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Shadow Roads #1 review: A solid, 19th century soaked debut

Comic Books

Shadow Roads #1 review: A solid, 19th century soaked debut

A worthwhile read for fans of The Sixth Gun and newcomers alike with great dialogue and solid characters.

It’s been two years since the final issue of The Sixth Gun hit stands, with nothing new in the universe from writers Cullen Bunn and Brian Hurtt since.  Luckily, the wait is over as Bunn and Hurtt visit The Sixth Gun universe once again in their new series Shadow Roads, debuting in retail stores this week. Shadow Roads #1 is a solid first entry in the new series bolstered by fantastic dialogue and good characters, hampered by a glossed-over narrative that provides little conflict.

For a series set in the post-American Civil War 19th century, Shadow Roads #1 has some stellar dialogue. When dealing with a western dialect from the 1800s it’s really easy to fall into “yee-haw,” “tarnation,” and “much obliged” type tropes that can leave the dialogue feeling stale and boring. Bunn and Hurtt’s dialogue never comes close to these western cliches throughout this first issue, making every conversation flow like whiskey in a wild west saloon.

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Even when jumping back and forth between American west and Londoner styles of speech, Bunn and Hurtt’s dialogue rolls effortlessly along, allowing the reader to become fully immersed within the 19th century context. The English characters speak with mannerisms that had me reading along with an English accent while the word choice and pace of the western characters had me switching to more of a Sam Elliot type sound without even noticing. Bunn and Hurtt do a terrific job creating a sense of what the characters sound like in a medium without audio simply though dialogue.

Shadow Roads #1 review: A solid, 19th century soaked debutIt helps that the dialogue is being spoken by solid new protagonists too. Readers will meet Ghost Eyes, a weary traveler of the far reaches of the American west who’s haunted by the literal ghosts of the past wherever he goes through his ability to see spirits. Bunn and Hurtt don’t portray this as some sort of power, though. Instead Ghost Eyes comes off more burdened by his ability, making this ability less of a gimmick and more a key facet of his personality, thus giving him more depth as a character.

Then there’s Henry Grey, a man of Native American ancestry struggling to find his place among London’s elite. Henry faces the harsh realities of western treatment of Native populations on nearly every panel of this debut as he struggles to find his identity among his peers. Even though he has the same education and pedigree as them, Henry is ostracized for nothing more than his appearance. This immediately makes him a sympathetic character that readers will be pulling for right away as he struggles to fit in.

Unfortunately, Grey is constantly reminded of his heritage’s perception by his “best-friend” Barry, the weakest of the characters in this new series. Barry may come off as a good natured goofball at times, but his careless depreciation of Native American culture shows just how bad of a friend he is to Henry Grey.

Shadow Roads #1 review: A solid, 19th century soaked debutHe makes no attempt to help Henry cope with his problems and even seems to make things worse more often than not. This gives Barry room to grow into a more mature, understanding character, but for now I just found him to be a frustratingly bad companion.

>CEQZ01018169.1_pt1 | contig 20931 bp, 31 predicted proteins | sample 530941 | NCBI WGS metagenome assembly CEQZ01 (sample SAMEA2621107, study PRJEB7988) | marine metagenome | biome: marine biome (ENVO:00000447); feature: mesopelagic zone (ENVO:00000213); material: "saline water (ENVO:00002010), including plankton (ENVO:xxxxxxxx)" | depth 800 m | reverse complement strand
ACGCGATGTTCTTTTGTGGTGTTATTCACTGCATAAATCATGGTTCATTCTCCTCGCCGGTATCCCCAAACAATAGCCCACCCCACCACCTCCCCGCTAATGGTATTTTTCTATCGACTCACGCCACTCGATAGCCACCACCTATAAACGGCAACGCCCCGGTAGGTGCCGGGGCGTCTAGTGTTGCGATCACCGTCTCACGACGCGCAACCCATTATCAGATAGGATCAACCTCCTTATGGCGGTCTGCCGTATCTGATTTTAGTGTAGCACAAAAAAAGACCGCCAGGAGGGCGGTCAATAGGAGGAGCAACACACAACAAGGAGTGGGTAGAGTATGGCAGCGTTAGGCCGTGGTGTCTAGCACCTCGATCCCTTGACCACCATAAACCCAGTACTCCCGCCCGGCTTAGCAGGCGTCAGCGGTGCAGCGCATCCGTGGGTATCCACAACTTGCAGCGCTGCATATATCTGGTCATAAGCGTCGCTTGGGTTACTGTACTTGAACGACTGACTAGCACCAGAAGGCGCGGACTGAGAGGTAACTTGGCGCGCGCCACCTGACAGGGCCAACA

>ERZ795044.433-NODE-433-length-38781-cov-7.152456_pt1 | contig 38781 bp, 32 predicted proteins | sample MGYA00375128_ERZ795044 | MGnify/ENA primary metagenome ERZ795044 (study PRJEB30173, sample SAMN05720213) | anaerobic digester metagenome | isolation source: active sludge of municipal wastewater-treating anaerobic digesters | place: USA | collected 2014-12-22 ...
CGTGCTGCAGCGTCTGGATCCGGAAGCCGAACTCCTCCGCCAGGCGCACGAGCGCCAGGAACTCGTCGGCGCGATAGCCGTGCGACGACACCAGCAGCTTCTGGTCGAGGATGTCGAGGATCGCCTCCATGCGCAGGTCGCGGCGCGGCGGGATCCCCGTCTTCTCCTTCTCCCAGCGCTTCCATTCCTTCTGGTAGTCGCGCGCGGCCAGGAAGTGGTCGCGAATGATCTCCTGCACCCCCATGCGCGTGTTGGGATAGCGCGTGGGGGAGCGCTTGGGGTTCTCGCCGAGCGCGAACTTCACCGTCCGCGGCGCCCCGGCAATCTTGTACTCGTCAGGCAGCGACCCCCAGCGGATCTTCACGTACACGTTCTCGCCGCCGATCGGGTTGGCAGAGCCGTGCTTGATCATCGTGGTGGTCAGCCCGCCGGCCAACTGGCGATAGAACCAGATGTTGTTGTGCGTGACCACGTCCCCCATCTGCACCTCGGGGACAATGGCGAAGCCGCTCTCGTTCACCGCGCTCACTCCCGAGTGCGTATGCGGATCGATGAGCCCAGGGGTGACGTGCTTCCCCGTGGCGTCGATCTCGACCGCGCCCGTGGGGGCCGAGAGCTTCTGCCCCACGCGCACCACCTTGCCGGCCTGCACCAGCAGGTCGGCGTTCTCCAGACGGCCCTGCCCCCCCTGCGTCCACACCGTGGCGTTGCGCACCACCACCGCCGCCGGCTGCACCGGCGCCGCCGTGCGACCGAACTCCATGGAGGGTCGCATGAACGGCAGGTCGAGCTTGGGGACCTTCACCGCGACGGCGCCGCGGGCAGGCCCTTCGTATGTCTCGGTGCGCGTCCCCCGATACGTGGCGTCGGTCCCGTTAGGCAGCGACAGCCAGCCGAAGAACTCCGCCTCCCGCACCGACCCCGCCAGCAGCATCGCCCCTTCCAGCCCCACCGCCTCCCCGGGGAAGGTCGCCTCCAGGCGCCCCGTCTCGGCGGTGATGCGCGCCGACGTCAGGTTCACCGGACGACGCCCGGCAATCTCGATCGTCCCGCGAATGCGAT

A few characters do return from The Sixth Gun who will make fans of the series ecstatic, like Gord Cantrell and Abigail Redmayne. Their introduction is pretty sweet even if you haven’t read The Sixth Gun, but fans will be pretty excited to see these two appear as major players in the coming issues.

As for the story, the reader is left wanting in regards to the conflict at the center of the narrative, especially those unfamiliar with The Sixth Gun‘s lore (like me). New readers will be slightly confused and possibly put off by the lack of context given to the Crossroads and why it stands as the nexus of all creation.

Shadow Roads #1 review: A solid, 19th century soaked debutThe allure of the Crossroads is completely left in the shadows in this issue, which succeeds in hooking me in for the second issue while also leaving me just a little frustrated. By the end of this issue, there is no conflict presented, no momentum set forth for the characters included. Instead there’s simply a one panel, three sentence explanation of the Crossroads that leaves much to be desired.

Narrative faults and one poor character aside, Shadow Roads #1 is a satisfying launching point for both fans of The Sixth Gun and newcomers alike. The excellent dialogue from genuinely sympathetic and intriguing characters make this a very worthwhile read, even if there is little revealed of the greater narrative.

Shadow Roads #1 review: A solid, 19th century soaked debut
Shadow Roads #1
Is it good?
Shadow Roads #1 is a worthwhile read for fans of The Sixth Gun and newcomers alike with great dialogue and solid characters, albeit little narrative context.
Cullen Bunn and Brian Hurtt's dialogue is on point throughout, effortlessly transitioning between American western and London dialects without succumbing to cliches.
The two main protagonists introduced, Ghost Eyes and Henry Grey, are immediately given a sense of depth past their apparent supernatural abilities.
Fans of The Sixth Gun will be happy to see a few familiar faces return.
The importance of the Crossroads and how they're connected to the nexus of creation is underdeveloped and quickly glossed over.
He's just a minor character right now, but Henry's best friend Barry is a frustratingly bad companion who shows little empathy towards Henry's struggles with racism.

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